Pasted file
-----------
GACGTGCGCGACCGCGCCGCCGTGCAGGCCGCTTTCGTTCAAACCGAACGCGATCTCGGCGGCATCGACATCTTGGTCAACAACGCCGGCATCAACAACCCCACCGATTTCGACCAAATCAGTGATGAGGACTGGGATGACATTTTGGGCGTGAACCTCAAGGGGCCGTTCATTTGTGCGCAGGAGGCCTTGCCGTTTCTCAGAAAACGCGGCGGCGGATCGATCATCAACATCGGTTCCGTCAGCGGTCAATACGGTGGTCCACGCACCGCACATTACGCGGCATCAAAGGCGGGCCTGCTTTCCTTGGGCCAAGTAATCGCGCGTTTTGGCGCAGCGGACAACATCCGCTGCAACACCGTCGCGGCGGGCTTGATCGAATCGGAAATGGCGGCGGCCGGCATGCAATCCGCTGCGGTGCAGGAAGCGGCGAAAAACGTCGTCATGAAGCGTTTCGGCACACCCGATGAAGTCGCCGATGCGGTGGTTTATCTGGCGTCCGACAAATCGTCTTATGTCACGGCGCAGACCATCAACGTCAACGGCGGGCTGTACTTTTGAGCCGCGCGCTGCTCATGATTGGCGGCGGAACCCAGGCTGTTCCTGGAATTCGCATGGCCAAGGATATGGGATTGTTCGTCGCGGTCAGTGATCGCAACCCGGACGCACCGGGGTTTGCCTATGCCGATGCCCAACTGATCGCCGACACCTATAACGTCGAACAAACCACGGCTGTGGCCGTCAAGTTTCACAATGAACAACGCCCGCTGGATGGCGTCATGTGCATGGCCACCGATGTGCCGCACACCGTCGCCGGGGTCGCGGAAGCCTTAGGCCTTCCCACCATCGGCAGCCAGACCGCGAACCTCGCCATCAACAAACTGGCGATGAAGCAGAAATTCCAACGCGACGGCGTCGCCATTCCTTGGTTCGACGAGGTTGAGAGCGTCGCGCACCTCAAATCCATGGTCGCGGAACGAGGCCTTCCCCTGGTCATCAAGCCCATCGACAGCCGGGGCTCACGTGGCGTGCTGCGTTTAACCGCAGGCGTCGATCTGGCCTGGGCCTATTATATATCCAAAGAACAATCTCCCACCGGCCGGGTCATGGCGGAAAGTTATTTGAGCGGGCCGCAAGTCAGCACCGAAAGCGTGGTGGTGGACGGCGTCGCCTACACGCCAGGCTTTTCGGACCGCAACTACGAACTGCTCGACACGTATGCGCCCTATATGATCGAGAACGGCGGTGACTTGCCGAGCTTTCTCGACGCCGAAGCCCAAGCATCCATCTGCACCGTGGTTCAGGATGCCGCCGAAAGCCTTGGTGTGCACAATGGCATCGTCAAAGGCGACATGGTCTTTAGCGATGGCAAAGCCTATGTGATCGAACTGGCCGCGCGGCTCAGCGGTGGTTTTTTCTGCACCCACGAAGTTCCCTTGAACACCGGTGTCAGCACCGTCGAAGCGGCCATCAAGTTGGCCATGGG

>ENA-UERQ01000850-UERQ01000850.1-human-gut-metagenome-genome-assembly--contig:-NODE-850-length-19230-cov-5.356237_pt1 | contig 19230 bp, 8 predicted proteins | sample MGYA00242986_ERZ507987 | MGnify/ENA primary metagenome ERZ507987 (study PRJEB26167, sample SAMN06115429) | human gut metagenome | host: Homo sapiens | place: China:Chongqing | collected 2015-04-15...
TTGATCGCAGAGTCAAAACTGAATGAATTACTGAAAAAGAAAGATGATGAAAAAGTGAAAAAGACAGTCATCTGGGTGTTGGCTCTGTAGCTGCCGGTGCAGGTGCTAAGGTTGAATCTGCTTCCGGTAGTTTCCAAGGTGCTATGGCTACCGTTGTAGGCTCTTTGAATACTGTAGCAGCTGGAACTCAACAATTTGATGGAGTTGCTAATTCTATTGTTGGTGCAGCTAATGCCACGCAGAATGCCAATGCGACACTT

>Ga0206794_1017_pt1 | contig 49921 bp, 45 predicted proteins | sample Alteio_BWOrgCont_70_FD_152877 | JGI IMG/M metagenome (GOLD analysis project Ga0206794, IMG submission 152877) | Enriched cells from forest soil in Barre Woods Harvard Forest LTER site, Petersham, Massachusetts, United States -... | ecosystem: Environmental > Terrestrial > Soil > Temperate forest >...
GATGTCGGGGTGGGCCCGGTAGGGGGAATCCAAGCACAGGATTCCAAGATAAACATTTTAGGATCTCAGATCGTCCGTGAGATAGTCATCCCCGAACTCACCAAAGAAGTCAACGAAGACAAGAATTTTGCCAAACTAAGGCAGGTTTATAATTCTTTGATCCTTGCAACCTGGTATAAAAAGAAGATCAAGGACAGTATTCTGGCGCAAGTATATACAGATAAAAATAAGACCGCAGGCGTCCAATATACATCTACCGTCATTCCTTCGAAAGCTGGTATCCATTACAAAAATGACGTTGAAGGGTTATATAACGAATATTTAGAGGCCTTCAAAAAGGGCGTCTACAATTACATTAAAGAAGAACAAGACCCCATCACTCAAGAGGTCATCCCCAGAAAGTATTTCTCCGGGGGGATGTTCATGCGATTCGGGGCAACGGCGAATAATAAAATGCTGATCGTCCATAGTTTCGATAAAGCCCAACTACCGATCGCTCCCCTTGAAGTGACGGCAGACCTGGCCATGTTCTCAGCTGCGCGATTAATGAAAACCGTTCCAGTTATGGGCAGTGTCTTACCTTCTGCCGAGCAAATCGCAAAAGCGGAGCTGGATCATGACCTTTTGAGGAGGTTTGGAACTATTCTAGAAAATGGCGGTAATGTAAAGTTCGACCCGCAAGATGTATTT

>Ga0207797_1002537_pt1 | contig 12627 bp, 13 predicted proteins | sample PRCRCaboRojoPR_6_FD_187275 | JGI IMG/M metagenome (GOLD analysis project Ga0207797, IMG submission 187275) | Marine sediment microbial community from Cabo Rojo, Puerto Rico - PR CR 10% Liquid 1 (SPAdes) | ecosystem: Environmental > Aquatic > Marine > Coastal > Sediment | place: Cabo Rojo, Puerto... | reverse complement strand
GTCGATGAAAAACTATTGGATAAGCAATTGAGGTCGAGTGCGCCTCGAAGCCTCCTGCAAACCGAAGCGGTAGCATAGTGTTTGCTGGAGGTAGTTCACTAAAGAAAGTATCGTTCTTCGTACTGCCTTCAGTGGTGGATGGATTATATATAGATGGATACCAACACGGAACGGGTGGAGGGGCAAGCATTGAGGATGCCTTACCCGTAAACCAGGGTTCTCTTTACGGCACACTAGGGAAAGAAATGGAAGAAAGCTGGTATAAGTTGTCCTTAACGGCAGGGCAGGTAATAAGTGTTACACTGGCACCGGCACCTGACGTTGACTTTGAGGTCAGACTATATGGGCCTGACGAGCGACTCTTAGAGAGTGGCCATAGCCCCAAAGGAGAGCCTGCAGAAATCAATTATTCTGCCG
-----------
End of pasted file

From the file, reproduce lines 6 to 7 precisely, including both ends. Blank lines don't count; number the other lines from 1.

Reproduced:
>Ga0207797_1002537_pt1 | contig 12627 bp, 13 predicted proteins | sample PRCRCaboRojoPR_6_FD_187275 | JGI IMG/M metagenome (GOLD analysis project Ga0207797, IMG submission 187275) | Marine sediment microbial community from Cabo Rojo, Puerto Rico - PR CR 10% Liquid 1 (SPAdes) | ecosystem: Environmental > Aquatic > Marine > Coastal > Sediment | place: Cabo Rojo, Puerto... | reverse complement strand
GTCGATGAAAAACTATTGGATAAGCAATTGAGGTCGAGTGCGCCTCGAAGCCTCCTGCAAACCGAAGCGGTAGCATAGTGTTTGCTGGAGGTAGTTCACTAAAGAAAGTATCGTTCTTCGTACTGCCTTCAGTGGTGGATGGATTATATATAGATGGATACCAACACGGAACGGGTGGAGGGGCAAGCATTGAGGATGCCTTACCCGTAAACCAGGGTTCTCTTTACGGCACACTAGGGAAAGAAATGGAAGAAAGCTGGTATAAGTTGTCCTTAACGGCAGGGCAGGTAATAAGTGTTACACTGGCACCGGCACCTGACGTTGACTTTGAGGTCAGACTATATGGGCCTGACGAGCGACTCTTAGAGAGTGGCCATAGCCCCAAAGGAGAGCCTGCAGAAATCAATTATTCTGCCG